In my posts about defining what makes a microblog post and guidelines for RSS, I talked a little about links but didn’t explore linkblogging. While many blog authors post primarily long essays, shorter link blogs are a common approach for bloggers who want to post new content several times a day. ...

Some subtle, but valuable disntinctions here. When is a bookmark not a bookmark.

👓 Permission to Write Stuff | Brendan Dawes

Read Permission to Write Stuff by Brendan Dawes (brendandawes.com)
One of my favourite ever pieces of tech was the original Flip camera. It came out at a time when the only way to shoot video was to dust off that full-size camera — the one you only took out for big occasions such as a wedding or a christening. Those cameras said "I am serious, only shoot serious things." The Flip changed all that. With it's 640 x 480 video and it's big red button it instead said "shoot any old crap — it doesn't matter if it's good, just shoot it." Of course it was doomed to failure once a phone could take video and share it to everyone, but for a moment it removed the pressure to only shoot so called important things. It very much reminded me of when I would run around with a Super-8 camera in the back garden of my Mum's shop, making rubbish sci-fi movies with my mate Ken and my brother John. I've recently seen some tweets expressing the pressure some people feel — understandably — of publishing their thoughts on a blog, fearing what others might say, wondering if it's good enough to be published on this wonderful thing called the web. I would say treat the web like that big red button of the original Flip camera. Just push it, write something and then publish it. It may not be perfect, but nothing ever is anyway. I write all sorts of crap on my blog — some of it really niche like snippets for Vim. Yet it's out there just in case someone finds it useful at some point — not least me when I forget how I've done something. Right now there's a real renaissance of people getting back to blogging on their own sites again. If you've been putting it off, think about the beauty and simplicity of that red button, press it, and try and help make the web the place it was always meant to be.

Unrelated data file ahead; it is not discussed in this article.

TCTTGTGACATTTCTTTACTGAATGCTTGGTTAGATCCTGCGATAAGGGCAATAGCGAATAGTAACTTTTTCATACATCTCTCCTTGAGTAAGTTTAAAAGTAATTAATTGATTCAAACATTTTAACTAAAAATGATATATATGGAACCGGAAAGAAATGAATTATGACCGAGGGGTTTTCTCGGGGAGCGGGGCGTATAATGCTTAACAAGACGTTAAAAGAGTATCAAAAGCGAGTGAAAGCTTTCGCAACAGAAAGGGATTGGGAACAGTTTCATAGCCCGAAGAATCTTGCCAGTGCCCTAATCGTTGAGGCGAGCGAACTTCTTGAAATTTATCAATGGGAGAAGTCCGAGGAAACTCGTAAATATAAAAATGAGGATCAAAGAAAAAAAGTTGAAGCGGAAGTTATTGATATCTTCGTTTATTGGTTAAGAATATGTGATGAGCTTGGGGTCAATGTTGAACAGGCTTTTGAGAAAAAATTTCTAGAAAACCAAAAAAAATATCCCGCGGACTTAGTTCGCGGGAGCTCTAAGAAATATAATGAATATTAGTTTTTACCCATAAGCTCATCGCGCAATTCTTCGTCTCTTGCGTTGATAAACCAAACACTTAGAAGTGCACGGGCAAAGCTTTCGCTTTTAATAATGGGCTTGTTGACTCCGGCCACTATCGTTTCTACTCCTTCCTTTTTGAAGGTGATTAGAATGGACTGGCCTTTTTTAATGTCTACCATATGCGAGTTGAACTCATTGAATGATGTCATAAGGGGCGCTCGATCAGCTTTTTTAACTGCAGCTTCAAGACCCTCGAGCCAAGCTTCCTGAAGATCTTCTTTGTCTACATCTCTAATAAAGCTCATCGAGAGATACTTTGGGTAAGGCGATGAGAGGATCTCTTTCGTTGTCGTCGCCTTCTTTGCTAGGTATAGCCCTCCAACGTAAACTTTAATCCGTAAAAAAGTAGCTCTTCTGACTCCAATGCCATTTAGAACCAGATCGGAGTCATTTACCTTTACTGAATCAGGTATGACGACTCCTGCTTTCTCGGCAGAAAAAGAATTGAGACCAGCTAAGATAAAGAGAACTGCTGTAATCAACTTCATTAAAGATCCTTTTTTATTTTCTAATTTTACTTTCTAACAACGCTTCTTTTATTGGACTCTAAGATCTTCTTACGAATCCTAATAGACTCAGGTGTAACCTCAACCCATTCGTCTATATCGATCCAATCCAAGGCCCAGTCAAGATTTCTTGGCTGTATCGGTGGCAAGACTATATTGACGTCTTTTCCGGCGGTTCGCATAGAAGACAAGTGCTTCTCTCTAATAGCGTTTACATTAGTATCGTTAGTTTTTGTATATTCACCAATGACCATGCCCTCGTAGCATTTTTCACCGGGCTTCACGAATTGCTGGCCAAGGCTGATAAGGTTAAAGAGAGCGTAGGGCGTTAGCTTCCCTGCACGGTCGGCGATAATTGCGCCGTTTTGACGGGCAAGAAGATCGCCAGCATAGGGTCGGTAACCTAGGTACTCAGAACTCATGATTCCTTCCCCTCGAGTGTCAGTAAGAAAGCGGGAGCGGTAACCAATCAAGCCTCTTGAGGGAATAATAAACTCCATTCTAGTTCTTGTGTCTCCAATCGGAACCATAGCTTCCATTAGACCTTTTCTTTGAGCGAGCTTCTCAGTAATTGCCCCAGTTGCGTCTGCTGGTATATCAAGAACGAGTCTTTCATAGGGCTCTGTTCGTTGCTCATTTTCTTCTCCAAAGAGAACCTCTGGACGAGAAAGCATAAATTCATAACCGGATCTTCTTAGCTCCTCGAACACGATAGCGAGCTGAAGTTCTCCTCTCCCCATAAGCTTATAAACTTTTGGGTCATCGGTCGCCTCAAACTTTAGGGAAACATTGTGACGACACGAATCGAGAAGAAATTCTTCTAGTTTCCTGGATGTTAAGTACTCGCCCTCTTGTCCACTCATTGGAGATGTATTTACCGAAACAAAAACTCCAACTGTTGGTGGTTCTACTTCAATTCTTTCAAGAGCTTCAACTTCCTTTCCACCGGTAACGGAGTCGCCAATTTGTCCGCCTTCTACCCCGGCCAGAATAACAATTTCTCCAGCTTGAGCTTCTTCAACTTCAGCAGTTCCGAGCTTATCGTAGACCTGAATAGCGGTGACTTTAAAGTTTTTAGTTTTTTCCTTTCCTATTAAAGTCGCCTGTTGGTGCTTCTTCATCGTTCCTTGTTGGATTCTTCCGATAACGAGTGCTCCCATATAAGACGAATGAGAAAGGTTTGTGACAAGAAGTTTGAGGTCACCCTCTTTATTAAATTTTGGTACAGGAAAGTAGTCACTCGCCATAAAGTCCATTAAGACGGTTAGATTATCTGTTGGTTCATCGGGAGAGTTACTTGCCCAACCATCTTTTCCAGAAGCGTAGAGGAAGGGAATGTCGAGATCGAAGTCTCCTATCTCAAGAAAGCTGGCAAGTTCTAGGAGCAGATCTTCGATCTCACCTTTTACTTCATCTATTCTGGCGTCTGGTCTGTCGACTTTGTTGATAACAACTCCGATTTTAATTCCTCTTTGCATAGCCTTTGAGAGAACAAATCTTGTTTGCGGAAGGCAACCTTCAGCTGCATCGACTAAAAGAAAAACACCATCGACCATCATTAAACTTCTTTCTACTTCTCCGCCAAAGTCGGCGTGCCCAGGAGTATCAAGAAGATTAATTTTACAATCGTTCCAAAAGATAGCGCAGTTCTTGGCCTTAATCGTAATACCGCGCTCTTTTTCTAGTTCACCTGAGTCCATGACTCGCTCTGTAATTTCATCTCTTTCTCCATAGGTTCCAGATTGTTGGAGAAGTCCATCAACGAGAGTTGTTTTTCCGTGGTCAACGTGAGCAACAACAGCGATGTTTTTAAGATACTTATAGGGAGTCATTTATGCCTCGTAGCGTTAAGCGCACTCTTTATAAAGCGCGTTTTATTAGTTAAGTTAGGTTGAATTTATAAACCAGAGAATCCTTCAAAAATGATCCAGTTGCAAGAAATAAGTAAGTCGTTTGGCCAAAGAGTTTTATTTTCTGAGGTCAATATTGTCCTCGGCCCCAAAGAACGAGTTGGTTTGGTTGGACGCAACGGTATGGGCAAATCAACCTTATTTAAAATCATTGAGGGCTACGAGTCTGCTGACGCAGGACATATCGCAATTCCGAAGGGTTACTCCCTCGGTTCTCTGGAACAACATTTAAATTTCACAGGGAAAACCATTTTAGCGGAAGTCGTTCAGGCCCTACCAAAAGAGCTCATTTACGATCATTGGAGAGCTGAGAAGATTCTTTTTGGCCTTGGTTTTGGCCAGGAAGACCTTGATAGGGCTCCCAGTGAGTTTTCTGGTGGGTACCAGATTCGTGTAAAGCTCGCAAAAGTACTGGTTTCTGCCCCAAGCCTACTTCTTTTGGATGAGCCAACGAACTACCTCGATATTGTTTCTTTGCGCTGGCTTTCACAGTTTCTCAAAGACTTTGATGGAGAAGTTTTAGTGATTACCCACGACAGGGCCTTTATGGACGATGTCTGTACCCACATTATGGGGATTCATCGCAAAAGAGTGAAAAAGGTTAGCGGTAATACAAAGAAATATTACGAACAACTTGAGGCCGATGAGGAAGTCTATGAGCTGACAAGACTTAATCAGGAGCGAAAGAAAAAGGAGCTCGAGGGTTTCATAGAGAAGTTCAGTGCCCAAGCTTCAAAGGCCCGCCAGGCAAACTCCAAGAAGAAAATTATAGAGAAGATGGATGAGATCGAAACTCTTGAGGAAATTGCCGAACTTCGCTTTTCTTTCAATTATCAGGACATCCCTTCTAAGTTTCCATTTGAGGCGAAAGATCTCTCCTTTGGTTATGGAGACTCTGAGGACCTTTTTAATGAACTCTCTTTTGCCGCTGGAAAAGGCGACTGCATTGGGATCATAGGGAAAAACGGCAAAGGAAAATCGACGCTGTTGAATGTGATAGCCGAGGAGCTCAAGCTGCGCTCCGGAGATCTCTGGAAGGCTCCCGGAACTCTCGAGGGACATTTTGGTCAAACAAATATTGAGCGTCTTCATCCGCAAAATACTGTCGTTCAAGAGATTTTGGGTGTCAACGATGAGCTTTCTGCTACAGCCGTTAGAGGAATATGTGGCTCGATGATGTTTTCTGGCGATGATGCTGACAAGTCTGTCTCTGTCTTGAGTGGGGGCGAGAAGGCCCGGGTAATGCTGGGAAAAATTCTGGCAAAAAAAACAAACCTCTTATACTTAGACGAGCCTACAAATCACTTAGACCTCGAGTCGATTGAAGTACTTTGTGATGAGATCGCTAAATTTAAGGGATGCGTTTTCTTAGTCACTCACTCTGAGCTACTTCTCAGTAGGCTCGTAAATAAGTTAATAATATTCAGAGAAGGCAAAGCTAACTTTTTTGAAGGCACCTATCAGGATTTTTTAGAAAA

📑 Dumb Twitter | Adam Croom

Annotated Dumb Twitter by Adam CroomAdam Croom (Adam Croom)
In fact, I’d argue this blog has been largely a collection of writings concentrated on me working through the thoughts of my own digital identity and the tools that help shape it. The whole bit is highly meta.  

👓 April 2019 Weblog: Giving the Web Its Spirit Back | The History of the Web

Read April 2019 Weblog: Giving the Web Its Spirit Back (The History of the Web)
The web’s history is always being written, and not just by me. So each month I like to go through and share bits of research and great posts that continue to explore the heart and history of the web. It’s my sites own personal weblog. Bringing Back the Indie Web With the many, many failures …

📑 Why you should say HTML classes, CSS class selectors, or CSS pseudo-classes, but not CSS classes | Tantek